Like it or not, 80% of you will experience an acute bout of low back pain at least once in your life. Of those who get this back pain, many will also experience a mild to severe pain and/or numbness, called “sciatica”, which often travels down one of your legs and potentially as far as your toes. To really understand what sciatica is and how it occurs, you need to first understand a little about the nerves exiting between the vertebrae of the spine. After this is explained, I will clarify “what does a chiropractor do for sciatica?”.
The term “sciatica” comes from the name of the largest nerve in the entire body – the “sciatic nerve”. The low back, called the lumbar spine, consists of five vertebrae. Between each of these vertebrae, a nerve exits from the spinal cord. These nerves eventually combine to form one large nerve, called the sciatic nerve. It is responsible for controlling the muscles in the leg. It also tells the brain when the leg is being touched or if it has been injured and is in pain. Therefore, the sciatic nerve carries messages and instructions from the spinal cord to the entire leg and vice versa.
If one of the nerves of the spine that make up the sciatic nerve, or the sciatic nerve itself, is being irritated or pinched even slightly, problems arise. The messages and instructions passing to and from the leg will be weakened or altered. This may result in your leg, ankle or toes not being able to move with their normal strength, the skin possibly feeling numb when touched, or even mild to severe pain at specific areas of the leg.
So, what does sciatica have to do with all this? Normally, the messages that travel back and forth between the brain and the leg are very calm and quiet. If there is a pinching or irritation of the nerves at the spine, these messages can become either highly amplified or weakened. In the case of sciatica, the calm and quiet messages that travel from the leg to the spine and brain become increased to that of a roar. This amplified message travels up the spinal cord to the brain. The brain assumes that this roar of a message is legitimate and that the leg is injured. This is why you feel mild to severe pain in your leg when there is really nothing wrong with it. Therefore, sciatica is really just mild to severe pain or numbness felt in the leg when one or more of the nerves in the low back are being irritated or pinched.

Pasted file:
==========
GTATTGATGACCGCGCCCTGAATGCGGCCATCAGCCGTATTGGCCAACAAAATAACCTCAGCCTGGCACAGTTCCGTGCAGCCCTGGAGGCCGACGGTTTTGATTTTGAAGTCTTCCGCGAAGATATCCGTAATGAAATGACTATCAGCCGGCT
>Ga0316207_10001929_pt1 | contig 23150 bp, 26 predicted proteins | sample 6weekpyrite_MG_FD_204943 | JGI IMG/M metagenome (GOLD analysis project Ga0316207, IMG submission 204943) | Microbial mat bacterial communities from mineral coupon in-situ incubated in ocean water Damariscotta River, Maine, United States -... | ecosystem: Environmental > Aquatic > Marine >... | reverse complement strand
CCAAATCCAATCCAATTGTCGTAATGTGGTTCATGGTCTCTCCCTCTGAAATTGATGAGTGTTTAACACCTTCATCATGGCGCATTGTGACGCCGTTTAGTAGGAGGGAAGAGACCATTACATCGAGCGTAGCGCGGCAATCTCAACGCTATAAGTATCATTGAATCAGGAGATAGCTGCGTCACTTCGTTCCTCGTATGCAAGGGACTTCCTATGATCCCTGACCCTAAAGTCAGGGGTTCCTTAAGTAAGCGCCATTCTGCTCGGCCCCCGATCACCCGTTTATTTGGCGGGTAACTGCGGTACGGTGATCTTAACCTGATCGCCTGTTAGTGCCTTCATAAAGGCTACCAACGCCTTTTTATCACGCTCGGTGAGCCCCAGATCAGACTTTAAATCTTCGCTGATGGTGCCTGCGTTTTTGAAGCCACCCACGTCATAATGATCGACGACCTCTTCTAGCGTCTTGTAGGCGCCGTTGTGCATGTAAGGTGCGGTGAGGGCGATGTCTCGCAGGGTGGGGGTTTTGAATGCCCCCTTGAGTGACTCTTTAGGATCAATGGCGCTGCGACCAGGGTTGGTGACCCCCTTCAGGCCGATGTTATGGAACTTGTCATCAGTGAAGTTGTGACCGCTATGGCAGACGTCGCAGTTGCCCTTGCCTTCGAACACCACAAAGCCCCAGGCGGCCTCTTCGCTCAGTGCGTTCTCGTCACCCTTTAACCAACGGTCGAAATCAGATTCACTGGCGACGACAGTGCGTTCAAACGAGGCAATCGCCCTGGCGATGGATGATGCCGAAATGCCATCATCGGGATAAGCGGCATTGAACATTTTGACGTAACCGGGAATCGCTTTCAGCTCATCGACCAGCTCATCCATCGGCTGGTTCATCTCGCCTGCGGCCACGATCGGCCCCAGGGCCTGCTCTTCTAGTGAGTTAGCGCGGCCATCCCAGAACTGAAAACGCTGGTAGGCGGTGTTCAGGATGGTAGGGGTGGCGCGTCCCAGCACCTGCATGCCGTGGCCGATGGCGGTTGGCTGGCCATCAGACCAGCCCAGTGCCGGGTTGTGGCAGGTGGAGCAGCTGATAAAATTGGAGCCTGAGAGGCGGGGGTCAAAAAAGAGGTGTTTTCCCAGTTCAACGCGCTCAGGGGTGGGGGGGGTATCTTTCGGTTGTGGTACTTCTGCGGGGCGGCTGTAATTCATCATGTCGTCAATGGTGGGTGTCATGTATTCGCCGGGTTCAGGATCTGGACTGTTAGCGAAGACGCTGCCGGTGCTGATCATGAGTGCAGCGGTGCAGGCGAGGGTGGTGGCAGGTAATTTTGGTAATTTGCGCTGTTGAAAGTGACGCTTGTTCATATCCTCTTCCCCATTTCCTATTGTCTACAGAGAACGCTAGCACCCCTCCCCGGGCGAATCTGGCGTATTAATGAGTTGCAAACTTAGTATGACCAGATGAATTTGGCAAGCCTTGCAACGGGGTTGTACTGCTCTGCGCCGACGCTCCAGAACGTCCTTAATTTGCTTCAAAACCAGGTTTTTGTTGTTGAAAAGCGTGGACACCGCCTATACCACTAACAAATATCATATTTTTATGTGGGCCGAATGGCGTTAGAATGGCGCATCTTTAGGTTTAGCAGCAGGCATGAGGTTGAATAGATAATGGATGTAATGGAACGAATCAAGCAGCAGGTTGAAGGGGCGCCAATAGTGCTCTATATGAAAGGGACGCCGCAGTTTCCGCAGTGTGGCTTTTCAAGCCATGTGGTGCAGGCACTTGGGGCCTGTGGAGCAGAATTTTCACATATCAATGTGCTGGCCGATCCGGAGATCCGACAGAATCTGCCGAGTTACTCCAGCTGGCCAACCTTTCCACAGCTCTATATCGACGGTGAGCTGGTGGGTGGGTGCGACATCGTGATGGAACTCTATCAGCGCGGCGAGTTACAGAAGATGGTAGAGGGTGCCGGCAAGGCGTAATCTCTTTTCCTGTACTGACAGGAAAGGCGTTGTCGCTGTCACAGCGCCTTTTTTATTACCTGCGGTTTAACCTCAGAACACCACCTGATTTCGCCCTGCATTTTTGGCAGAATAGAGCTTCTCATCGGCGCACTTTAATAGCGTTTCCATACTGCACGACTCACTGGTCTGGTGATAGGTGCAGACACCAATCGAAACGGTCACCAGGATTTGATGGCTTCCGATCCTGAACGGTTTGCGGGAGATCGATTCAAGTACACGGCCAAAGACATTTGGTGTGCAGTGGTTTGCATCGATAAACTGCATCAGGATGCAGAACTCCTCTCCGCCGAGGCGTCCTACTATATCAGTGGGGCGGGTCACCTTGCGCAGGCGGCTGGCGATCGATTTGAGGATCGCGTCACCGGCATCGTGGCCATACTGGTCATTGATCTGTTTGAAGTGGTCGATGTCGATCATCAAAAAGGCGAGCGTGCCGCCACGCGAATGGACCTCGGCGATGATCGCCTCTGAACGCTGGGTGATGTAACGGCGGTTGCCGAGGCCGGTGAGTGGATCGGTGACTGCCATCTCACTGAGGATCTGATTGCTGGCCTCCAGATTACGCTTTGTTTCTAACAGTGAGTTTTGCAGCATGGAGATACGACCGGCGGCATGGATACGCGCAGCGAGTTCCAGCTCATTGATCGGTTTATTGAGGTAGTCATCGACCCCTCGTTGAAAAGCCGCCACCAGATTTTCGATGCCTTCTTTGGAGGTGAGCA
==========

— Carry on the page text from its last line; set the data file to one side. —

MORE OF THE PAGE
It is not difficult to determine if a person is experiencing sciatica or not (read my article: What is Sciatica?). The real challenge for a chiropractor is determining where the pinching or irritation of the nerve is occurring. Only then can the actual cause of the sciatica be treated. This is something that chiropractors do in their office all day every day. In fact, no other health care practitioner cares for more patients with low back pain than chiropractors.
In regards to treatment of sciatica in my office, the first goal is to identify where exactly the nerve is being irritated or pinched. This pinching or irritation can happen as the nerve roots that make up the sciatic nerve pass by any inflamed “facet” joints that are between the vertebrae. As well, a herniated disk or arthritic changes in the joints of the spine can both directly pinch or irritate these nerves. Another joint problem that can cause sciatica is the “sacroiliac joint”. There is one of these joints at each side of the back of your pelvis. My patients often mistakenly call these joints their hip joint. The hip joint is further to the outside of each side of the pelvis.
The most common treatment that I use for most of the problems listed above is manipulation of the sacroiliac or facet joints, in conjunction with loosening the muscles, and some specific muscle stretches. As well, I teach my patients other general low back stretches and exercises. When the patient is ready, a full core strengthening exercise program is available. This program uses a piece of equipment called a “TRX”. Finally, I also have a “spinal decompression” or traction table which provides a negative pressure to the disks, muscles, and ligaments of the spine in order to take pressure off of any affected nerves. This treatment is also commonly used to accelerate the healing and recovery from an acute herniated disk.